Where appropriate, antimicrobial activity was inactivated with a neutralising solution comprising: 3% (w/v) Tween 80, 0.3% (w/v) Lecithin, 1.0% (w/v) Sodium thiosulfate, 1.5% (w/v) K2HPO4, KH2PO4 0.05% (w/v), 1% (w/v) Poly-[sodium-4-styrenesulfonate], 0.1% (v/v) Triton® ×100 (Sigma-Aldrich, UK) and prepared in Phosphate-buffered saline (PBS) solution (Oxoid, UK). Solutions were sterilised by autoclaving (121 °C for 15 min) and refrigerated (2–5 °C) until required.
Validation of neutraliser efficacy and toxicity
The capacity of the neutraliser to quench the antimicrobial activity of PHMB was confirmed and any toxicity against the test organisms assessed as previously described . An excised square (1 cm x1cm) from an un-used PHMB-treated nitrile glove was immersed in 1 mL sterile de-ionised water and incubated at room temperature for 1 h to allow PHMB to leach into the solution (PHMB leachate). A sterile test tube was dosed with: (A) 1 mL Neutraliser +1 mL PHMB leachate + excised test-glove, (B) 1 mL Neutraliser A + 1 mL Sterile distilled water or (C) 2 mL distilled water (control) and incubated at room temperature for 1 min to allow neutralisation of the PHMB-leachate solution. This was inoculated with 1 mL (103 colony-forming units [cfu]) of S. pyogenes, CREC, MRSA or K. pneumoniae suspension prepared in sterile distilled water.
The resulting suspensions were incubated a further 10 min at room temperature before spread-plating 0.1 mL onto either Staph/Strep agar (S. pyogenes only) or Columbia blood agar plates (CREC, MRSA or K. pneumoniae). Plates were incubated aerobically at 37 °C for 48 h.
Neutraliser efficacy (NE) and neutraliser toxicity (NT) were calculated as:
MA, MB and MC represent the mean number of spores recovered from preparations (A), (B) and control populations (C) respectively. Results were based on 10 replicate test samples.
Using documented criteria6, the neutraliser efficacy and toxicity ratios were calculated as being ≥0.75 for all test-preparations (results not shown) demonstrating that the neutraliser was effective against PHMB solution and non-toxic to the test organisms.
Testing of the glove material
Effect of contact time on bacterial inoculum
The finger pad of the index finger of PHMB-treated and untreated (control) gloves was marked with a 1 cm × 1 cm test-area and the area rinsed 3 times with sterile distilled water followed by immersion in 70% ethanol solution before allowing to air-dry. Marked-areas were inoculated with 10uL (~104cfu) of the test organism (S. pyogenes, CREC, MRSA or K. pneumoniae) suspended in a soil solution (0.5% BSA or sterile horse blood) or in sterile distilled water (DW; control) and incubated at room temperature.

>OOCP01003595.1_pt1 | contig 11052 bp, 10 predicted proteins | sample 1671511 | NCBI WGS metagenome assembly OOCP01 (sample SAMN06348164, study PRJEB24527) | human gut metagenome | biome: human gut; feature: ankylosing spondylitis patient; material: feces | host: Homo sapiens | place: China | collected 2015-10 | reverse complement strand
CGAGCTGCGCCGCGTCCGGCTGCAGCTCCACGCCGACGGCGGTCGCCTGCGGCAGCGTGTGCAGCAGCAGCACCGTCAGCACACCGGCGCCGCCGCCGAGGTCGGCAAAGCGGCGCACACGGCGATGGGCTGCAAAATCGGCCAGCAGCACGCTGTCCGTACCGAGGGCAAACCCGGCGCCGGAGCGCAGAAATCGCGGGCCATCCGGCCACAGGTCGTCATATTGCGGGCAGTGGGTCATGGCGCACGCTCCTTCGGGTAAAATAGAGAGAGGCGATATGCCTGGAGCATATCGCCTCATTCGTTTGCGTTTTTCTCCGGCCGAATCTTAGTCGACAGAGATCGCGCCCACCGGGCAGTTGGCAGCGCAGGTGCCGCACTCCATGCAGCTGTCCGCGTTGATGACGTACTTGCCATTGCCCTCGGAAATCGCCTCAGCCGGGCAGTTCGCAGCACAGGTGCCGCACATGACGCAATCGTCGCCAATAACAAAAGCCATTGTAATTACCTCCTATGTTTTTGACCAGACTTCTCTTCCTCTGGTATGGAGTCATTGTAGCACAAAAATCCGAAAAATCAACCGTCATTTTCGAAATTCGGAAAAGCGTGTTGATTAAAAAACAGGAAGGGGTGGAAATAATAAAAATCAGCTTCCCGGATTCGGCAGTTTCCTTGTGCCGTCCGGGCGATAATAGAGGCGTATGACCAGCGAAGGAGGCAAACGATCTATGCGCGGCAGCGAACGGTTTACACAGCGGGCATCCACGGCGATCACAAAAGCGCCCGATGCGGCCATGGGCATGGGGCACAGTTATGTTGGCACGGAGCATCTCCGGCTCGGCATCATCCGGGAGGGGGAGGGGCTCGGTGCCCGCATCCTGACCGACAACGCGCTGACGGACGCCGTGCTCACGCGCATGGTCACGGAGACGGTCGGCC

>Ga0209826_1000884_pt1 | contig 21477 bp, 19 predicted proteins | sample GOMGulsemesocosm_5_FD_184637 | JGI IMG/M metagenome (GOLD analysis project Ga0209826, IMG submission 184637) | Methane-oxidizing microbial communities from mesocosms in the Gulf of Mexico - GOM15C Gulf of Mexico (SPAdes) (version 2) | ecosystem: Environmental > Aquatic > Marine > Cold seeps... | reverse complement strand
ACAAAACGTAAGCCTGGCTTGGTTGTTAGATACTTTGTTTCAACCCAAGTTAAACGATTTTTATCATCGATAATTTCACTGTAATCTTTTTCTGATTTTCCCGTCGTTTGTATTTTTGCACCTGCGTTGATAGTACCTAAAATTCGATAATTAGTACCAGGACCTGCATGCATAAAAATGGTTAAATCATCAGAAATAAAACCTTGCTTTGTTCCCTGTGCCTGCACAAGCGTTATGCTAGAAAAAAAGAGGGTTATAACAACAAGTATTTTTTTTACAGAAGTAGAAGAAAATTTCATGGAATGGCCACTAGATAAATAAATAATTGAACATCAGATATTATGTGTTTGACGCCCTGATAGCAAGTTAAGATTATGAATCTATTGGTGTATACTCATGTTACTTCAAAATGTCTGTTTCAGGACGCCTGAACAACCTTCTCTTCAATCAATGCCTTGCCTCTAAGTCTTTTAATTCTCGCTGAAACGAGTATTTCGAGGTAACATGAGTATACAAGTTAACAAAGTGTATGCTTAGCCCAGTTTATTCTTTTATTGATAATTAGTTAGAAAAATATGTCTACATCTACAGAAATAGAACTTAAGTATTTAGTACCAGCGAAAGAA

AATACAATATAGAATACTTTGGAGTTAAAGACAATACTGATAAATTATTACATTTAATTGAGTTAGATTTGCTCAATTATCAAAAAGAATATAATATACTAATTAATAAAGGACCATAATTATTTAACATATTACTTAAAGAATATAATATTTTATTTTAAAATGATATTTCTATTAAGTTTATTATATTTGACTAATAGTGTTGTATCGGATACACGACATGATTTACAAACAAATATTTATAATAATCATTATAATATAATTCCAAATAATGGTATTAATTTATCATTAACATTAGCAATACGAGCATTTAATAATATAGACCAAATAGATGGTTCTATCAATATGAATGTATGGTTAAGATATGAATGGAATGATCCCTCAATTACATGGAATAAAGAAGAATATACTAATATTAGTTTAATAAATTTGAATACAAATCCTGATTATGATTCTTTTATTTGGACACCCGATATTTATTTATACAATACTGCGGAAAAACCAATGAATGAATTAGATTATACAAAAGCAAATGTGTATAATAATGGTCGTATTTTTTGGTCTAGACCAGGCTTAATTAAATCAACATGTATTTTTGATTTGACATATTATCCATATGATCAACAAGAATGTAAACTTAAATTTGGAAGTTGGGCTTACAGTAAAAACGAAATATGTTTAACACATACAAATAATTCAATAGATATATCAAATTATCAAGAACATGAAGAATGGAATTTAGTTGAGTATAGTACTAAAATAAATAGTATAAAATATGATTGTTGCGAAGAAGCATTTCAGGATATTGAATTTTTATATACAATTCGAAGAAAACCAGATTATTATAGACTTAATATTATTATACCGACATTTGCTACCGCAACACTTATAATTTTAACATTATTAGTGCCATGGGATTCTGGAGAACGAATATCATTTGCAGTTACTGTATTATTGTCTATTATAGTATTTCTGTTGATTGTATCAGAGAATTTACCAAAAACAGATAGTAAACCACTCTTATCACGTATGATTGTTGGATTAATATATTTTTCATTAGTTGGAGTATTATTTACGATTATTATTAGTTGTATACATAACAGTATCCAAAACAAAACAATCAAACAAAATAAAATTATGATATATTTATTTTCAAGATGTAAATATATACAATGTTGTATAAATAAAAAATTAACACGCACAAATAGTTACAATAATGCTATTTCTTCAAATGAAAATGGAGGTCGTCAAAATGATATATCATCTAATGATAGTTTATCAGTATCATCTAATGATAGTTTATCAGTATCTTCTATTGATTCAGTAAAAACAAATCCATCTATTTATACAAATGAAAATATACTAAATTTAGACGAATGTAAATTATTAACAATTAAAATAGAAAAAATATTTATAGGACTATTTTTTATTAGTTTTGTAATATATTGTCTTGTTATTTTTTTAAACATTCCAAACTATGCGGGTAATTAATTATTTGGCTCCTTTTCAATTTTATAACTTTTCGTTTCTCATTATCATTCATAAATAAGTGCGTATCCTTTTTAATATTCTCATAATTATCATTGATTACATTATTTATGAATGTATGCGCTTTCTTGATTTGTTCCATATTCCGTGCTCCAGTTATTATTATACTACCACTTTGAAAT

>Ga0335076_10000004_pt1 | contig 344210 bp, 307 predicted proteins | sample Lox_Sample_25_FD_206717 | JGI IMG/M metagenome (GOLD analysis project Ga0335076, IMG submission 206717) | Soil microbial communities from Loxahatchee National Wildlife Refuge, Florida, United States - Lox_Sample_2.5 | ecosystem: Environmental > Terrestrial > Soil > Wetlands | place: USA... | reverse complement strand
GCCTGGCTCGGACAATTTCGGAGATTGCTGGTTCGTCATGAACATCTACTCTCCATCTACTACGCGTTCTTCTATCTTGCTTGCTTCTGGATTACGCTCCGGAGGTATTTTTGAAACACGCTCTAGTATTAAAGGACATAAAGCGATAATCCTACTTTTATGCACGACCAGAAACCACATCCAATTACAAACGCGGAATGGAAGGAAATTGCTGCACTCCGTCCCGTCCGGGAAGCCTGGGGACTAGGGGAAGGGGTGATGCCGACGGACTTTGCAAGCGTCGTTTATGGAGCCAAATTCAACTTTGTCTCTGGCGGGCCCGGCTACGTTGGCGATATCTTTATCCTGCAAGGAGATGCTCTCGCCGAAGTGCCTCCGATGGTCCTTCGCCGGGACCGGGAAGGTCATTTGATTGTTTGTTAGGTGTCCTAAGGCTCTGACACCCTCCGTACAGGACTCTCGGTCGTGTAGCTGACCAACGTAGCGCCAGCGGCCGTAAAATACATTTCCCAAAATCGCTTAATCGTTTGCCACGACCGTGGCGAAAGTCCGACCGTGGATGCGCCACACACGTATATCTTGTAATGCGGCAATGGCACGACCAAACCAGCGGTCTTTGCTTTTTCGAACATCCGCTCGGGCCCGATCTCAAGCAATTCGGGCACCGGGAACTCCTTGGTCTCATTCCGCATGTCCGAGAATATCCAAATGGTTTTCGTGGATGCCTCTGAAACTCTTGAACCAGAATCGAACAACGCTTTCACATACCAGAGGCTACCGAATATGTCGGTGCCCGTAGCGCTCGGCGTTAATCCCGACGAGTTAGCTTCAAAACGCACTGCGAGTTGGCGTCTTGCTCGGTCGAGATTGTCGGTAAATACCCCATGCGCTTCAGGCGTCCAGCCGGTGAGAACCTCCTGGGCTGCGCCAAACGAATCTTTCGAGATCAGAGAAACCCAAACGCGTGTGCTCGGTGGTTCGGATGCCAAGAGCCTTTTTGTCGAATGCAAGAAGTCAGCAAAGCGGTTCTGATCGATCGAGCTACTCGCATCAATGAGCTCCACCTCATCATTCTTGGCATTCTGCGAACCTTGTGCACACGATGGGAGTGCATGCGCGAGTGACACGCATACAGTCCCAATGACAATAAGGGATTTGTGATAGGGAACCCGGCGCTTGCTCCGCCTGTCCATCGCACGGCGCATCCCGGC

After the appropriate contact time (0.25, 1, 10 or 15 min) at room temperature, test-areas on the finger pad of gloves were excised, transferred to 2 mL neutralising solution and homogenised at high speed for 30 s by vortexing. Assays were incubated in neutraliser for 10 min at room temperature. Serial dilutions of suspensions were performed prior to spread-plating 0.1 mL aliquots either Staph/Strep selective agar (S. pyogenes only; Oxoid, UK) or Columbia blood agar plates (CREC, MRSA or K. pneumoniae). Plates were incubated aerobically at 37 °C for 48 h prior to reading.
Transfer from gloves to recipient-surface
A standard computer keyboard key was prepared as an example recipient-surface. Keys were scrubbed manually using non-chlorinated detergent then rinsed three times using sterile distilled water followed by immersing in 70% ethanol solution and air-dried prior to use.
As previously described (section 2.1), test-areas on treated and untreated (control) gloves were inoculated with 10 μL (~104 cfu) of the test organism prepared in a soil or distilled water (no soil). The inoculated gloves were donned by the investigator either immediately (wet inoculum) or after allowing the inoculum to dry (15 min incubation at room temperature) and the seeded finger-pad pressed onto an un-inoculated recipient surface (computer key) for one second.
The recipient-surface was swabbed immediately with a sterile cotton-tipped swab (pre-moistened in neutralising solution) and the swab transferred to a universal tube containing 2 mL neutralising solution. Swab suspensions were homogenised by vortexing at high speed for 30 s and incubated a further 10 min at room temperature. Aliquots (0.5 mL) of the neat suspension and 0.1 mL from 1/10 and 1/100 serial dilutions were surface-plated onto the appropriate agar and incubated aerobically at 37 °C for 48 h prior to reading.
Transfer from donor-surfaces (computer-key) to gloves and computer key
A test-area was marked on a standard computer keyboard key (donor-surface) and a second key (recipient-surface) with a 1 cm × 1 cm square and decontaminated as described previously. Donor-surfaces were seeded with 10 μL (~104 cfu) test organism ±soil-challenge/control soil. An unused treated or untreated glove (control) was donned by the investigator and the finger-pad of the index-finger pressed onto a wet or dry inoculum on the seeded donor-surface for one second. Immediately, the same contaminated finger-pad was pressed onto a second uncontaminated key (recipient-surface).